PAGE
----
A Sense of Awe and Wonder.

Updated: Sep 4, 2020

*A sense of wonder and awe is the foundation of religion. Too often we

associate religion with belonging to a church or professing certain

beliefs, but the religious instinct is so much broader than that. Sikh

activist and human rights lawyer Valarie Kaur teaches us that awe and

wonder can make us available to greater depths of compassion, union, and


Buddha Shrine.
Buddha Statue at Redding Zen Priory.

Wonder is our birthright. It comes easily in childhood—the feeling of

watching dust motes dancing in sunlight, or climbing a tree to touch the

sky, or falling asleep thinking about where the universe ends. If we are

safe and nurtured enough to develop our capacity to wonder, we start to

wonder about the people in our lives, too—their thoughts and experiences,

their pain and joy, their wants and needs. We begin to sense that they are

to themselves as vast and complex as we are to ourselves, their inner world

as infinite as our own. In other words, we are seeing them as our equal. We

are gaining information about how to love them. Wonder is the wellspring

for love. . . .

The call to love beyond our own flesh and blood is ancient. It echoes down

to us on the lips of indigenous leaders, spiritual teachers, and social

reformers through the centuries. [The founder of Sikhism] Guru Nanak called

us to see no stranger, Buddha to practice unending compassion, Abraham to

open our tent to all, Jesus to love our neighbors, Muhammad to take in the

orphan, [Hindu mystic saint] Mirabai to love without limit. They all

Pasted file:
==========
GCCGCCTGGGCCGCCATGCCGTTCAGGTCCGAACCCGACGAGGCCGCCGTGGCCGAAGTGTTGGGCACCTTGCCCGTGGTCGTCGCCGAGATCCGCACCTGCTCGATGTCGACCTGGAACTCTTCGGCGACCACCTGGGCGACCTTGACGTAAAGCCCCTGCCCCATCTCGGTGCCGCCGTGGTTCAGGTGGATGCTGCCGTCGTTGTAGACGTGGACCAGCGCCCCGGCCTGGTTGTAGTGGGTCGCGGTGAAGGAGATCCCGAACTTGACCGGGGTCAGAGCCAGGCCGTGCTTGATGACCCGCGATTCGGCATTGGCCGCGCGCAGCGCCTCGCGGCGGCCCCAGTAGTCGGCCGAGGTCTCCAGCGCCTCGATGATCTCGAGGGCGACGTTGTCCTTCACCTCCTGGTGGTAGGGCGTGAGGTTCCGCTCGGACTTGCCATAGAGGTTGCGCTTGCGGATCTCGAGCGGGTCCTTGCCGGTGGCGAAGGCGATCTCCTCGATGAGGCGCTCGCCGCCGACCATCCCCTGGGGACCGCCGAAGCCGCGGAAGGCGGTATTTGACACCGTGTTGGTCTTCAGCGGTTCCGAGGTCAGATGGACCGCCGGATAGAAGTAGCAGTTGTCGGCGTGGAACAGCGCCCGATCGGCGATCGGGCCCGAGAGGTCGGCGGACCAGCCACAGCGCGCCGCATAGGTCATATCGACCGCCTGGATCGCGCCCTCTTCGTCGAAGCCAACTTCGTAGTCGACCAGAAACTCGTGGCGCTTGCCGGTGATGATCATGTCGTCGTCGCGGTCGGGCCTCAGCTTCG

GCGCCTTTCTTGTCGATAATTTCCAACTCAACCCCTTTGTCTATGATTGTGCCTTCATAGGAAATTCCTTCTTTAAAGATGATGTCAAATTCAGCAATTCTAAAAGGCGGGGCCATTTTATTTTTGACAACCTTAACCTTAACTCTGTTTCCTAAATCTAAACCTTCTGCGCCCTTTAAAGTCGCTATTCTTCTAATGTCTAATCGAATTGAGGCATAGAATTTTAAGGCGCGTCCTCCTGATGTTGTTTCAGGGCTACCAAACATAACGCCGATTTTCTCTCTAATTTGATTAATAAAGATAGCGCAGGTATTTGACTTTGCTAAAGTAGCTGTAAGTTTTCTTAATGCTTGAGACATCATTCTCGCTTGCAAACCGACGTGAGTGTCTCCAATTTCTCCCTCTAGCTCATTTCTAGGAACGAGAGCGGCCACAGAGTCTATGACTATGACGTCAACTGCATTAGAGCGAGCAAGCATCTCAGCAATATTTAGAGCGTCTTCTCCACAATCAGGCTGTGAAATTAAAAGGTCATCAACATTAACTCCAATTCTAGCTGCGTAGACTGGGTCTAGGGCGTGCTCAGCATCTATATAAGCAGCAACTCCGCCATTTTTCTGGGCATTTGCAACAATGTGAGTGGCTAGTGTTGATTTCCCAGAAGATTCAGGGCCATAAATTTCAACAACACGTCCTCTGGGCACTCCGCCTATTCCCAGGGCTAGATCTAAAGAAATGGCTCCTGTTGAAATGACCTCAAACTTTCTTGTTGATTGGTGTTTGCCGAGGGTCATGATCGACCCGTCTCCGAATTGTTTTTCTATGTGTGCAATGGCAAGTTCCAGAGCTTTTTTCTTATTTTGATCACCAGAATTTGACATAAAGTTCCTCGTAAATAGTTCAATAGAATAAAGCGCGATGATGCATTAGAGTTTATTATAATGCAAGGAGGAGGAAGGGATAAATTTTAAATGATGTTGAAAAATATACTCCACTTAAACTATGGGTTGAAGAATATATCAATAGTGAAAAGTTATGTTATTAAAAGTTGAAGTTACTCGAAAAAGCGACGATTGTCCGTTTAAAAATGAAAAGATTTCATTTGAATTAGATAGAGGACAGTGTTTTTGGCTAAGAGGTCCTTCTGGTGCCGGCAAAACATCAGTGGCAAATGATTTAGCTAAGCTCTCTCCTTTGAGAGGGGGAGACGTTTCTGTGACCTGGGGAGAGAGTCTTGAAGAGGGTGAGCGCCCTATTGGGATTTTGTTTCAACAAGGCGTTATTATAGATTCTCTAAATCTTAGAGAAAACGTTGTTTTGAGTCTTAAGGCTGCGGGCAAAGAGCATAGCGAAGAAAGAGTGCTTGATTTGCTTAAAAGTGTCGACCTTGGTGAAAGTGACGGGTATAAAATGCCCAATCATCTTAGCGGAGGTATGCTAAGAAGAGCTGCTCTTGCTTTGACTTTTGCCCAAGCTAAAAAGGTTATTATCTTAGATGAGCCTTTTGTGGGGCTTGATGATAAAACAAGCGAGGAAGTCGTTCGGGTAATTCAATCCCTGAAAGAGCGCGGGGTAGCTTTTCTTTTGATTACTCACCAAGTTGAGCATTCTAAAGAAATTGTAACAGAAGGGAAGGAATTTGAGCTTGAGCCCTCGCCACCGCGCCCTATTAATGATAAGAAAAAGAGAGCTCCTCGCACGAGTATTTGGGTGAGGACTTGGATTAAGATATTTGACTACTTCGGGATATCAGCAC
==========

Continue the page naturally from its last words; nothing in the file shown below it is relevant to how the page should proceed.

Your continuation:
expanded the circle of who counts as *one of us*, and therefore who is

worthy of our care and concern. These teachings were rooted in the

linguistic, cultural, and spiritual contexts of their time, but they spoke

of a common vision of our interconnectedness and interdependence. . . .

What has been an ancient spiritual truth is now increasingly verified by

science: We are all indivisibly part of one another. We share a common

ancestry with everyone and everything alive on earth. The air we breathe

contains atoms that have passed through the lungs of ancestors long dead.

Our bodies are composed of the same elements created deep inside the

furnaces of long-dead stars. We can look upon the face of anyone or

anything around us and say—as a moral declaration and a spiritual,

cosmological, and biological fact: *You are a part of me I do not yet know.*

But you don’t have to be religious in order to open to wonder. You only

have to reclaim a sliver of what you once knew as a child. If you remember

how to wonder, then you already have what you need to learn how to love.

Reverend Helen

Redding Zen Buddhist Priory

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